This article reports on a study of the mineralisation behaviour of CaCO3 deposited on electrospun poly(ϵ-caprolactone) (PCL) scaffolds preliminarily treated with low-temperature plasma. This work was aimed at developing an approach that improves the wettability and permeability of PCL scaffolds in order to obtain a superior composite coated with highly porous CaCO3, which is a prerequisite for biomedical scaffolds used for drug delivery. Since PCL is a synthetic polymer that lacks functional groups, plasma processing of PCL scaffolds in O2, NH3, and Ar atmospheres enables introduction of highly reactive chemical groups, which influence the interaction between organic and inorganic phases and govern the nucleation, crystal growth, particle morphology, and phase composition of the CaCO3 coating. Our studies showed that the plasma treatment induced the formation of O- and N-containing polar functional groups on the scaffold surface, which caused an increase in the PCL surface hydrophilicity. Mineralisation of the PCL scaffolds was performed by inducing precipitation of CaCO3 particles on the surface of polymer fibres from a mixture of CaCl2- and Na2CO3-saturated solutions. The presence of highly porous vaterite and nonporous calcite crystal phases in the obtained coating was established. Our findings confirmed that preferential growth of the vaterite phase occurred in the O2-plasma-treated PCL scaffold and that the coating formed on this scaffold was smoother and more homogenous than those formed on the untreated PCL scaffold and the Ar- and NH3-plasma-treated PCL scaffolds. A more detailed three-dimensional assessment of the penetration depth of CaCO3 into the PCL scaffold was performed by high-resolution micro-computed tomography. The assessment revealed that O2-plasma treatment of the PCL scaffold caused CaCO3 to nucleate and precipitate much deeper inside the porous structure. From our findings, we conclude that O2-plasma treatment is preferable for PCL scaffold surface modification from the viewpoint of use of the PCL/CaCO3 composite as a drug delivery platform for tissue engineering.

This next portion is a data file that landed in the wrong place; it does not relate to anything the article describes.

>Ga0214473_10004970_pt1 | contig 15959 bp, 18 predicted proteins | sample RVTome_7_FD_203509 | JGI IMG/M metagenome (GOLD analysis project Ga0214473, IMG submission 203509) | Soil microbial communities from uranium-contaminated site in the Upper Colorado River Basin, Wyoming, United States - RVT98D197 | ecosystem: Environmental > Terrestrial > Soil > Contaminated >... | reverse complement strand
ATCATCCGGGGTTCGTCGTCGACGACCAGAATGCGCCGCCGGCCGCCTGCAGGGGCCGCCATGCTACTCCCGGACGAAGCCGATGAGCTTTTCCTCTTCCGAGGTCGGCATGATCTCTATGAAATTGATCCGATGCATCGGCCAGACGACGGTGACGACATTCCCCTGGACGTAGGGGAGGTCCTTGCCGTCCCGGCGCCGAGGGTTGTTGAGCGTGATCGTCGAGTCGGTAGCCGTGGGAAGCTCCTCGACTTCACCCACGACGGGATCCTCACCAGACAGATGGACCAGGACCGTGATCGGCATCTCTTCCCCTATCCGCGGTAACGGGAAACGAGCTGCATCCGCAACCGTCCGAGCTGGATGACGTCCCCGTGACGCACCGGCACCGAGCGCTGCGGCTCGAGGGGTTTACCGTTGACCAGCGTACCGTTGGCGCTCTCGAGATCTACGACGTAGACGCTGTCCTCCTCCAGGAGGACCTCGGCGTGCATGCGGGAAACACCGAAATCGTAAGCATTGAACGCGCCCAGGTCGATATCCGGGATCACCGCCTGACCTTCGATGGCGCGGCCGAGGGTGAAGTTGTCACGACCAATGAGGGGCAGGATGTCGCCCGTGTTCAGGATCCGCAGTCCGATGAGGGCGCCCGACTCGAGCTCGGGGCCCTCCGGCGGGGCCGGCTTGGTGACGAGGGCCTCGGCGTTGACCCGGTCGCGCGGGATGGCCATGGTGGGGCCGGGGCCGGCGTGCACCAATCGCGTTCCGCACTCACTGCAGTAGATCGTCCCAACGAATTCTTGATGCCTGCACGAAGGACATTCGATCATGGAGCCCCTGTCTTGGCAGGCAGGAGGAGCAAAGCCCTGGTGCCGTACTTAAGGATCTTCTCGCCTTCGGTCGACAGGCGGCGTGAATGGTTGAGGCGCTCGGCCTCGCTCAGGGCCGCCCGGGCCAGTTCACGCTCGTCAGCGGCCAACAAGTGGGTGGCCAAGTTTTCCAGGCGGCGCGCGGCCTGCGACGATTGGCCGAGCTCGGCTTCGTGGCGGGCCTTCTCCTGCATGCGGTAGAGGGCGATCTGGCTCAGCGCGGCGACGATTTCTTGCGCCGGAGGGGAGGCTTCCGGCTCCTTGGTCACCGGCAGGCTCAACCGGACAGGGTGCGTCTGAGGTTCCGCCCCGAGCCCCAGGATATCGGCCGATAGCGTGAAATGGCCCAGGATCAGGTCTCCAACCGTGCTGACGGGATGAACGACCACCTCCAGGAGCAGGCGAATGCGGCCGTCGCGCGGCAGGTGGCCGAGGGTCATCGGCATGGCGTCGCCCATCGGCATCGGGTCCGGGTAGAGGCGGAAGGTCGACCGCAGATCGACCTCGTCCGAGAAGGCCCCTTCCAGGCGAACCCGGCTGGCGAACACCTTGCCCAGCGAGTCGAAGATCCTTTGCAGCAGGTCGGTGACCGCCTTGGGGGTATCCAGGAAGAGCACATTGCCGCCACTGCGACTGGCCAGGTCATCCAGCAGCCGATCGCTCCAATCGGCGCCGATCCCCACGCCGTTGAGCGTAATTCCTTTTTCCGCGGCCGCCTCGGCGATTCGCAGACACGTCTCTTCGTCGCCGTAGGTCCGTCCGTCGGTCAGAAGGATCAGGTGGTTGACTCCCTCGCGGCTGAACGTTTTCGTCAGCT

ASJC Scopus subject areas
- Chemical Engineering(all)